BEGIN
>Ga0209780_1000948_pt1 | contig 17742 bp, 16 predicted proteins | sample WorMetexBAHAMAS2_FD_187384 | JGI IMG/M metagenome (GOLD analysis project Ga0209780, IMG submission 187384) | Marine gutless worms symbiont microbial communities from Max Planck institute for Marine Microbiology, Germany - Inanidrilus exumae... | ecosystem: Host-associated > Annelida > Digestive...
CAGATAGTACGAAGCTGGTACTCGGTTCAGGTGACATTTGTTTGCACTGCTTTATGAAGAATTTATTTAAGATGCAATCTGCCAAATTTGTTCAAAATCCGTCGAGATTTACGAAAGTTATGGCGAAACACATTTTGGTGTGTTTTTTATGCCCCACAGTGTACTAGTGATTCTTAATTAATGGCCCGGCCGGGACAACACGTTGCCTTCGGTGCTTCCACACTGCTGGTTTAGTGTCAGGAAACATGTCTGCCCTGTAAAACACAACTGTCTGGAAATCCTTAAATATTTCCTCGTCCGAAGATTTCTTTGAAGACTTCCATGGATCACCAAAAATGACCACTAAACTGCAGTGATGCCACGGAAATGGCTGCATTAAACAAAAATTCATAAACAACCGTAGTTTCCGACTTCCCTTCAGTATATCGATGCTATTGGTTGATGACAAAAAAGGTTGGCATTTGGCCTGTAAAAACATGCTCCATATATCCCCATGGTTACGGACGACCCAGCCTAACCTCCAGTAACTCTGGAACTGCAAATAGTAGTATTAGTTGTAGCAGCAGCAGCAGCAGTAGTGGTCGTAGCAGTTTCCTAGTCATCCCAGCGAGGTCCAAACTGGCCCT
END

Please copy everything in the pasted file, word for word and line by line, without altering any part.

>Ga0209780_1000948_pt1 | contig 17742 bp, 16 predicted proteins | sample WorMetexBAHAMAS2_FD_187384 | JGI IMG/M metagenome (GOLD analysis project Ga0209780, IMG submission 187384) | Marine gutless worms symbiont microbial communities from Max Planck institute for Marine Microbiology, Germany - Inanidrilus exumae... | ecosystem: Host-associated > Annelida > Digestive...
CAGATAGTACGAAGCTGGTACTCGGTTCAGGTGACATTTGTTTGCACTGCTTTATGAAGAATTTATTTAAGATGCAATCTGCCAAATTTGTTCAAAATCCGTCGAGATTTACGAAAGTTATGGCGAAACACATTTTGGTGTGTTTTTTATGCCCCACAGTGTACTAGTGATTCTTAATTAATGGCCCGGCCGGGACAACACGTTGCCTTCGGTGCTTCCACACTGCTGGTTTAGTGTCAGGAAACATGTCTGCCCTGTAAAACACAACTGTCTGGAAATCCTTAAATATTTCCTCGTCCGAAGATTTCTTTGAAGACTTCCATGGATCACCAAAAATGACCACTAAACTGCAGTGATGCCACGGAAATGGCTGCATTAAACAAAAATTCATAAACAACCGTAGTTTCCGACTTCCCTTCAGTATATCGATGCTATTGGTTGATGACAAAAAAGGTTGGCATTTGGCCTGTAAAAACATGCTCCATATATCCCCATGGTTACGGACGACCCAGCCTAACCTCCAGTAACTCTGGAACTGCAAATAGTAGTATTAGTTGTAGCAGCAGCAGCAGCAGTAGTGGTCGTAGCAGTTTCCTAGTCATCCCAGCGAGGTCCAAACTGGCCCT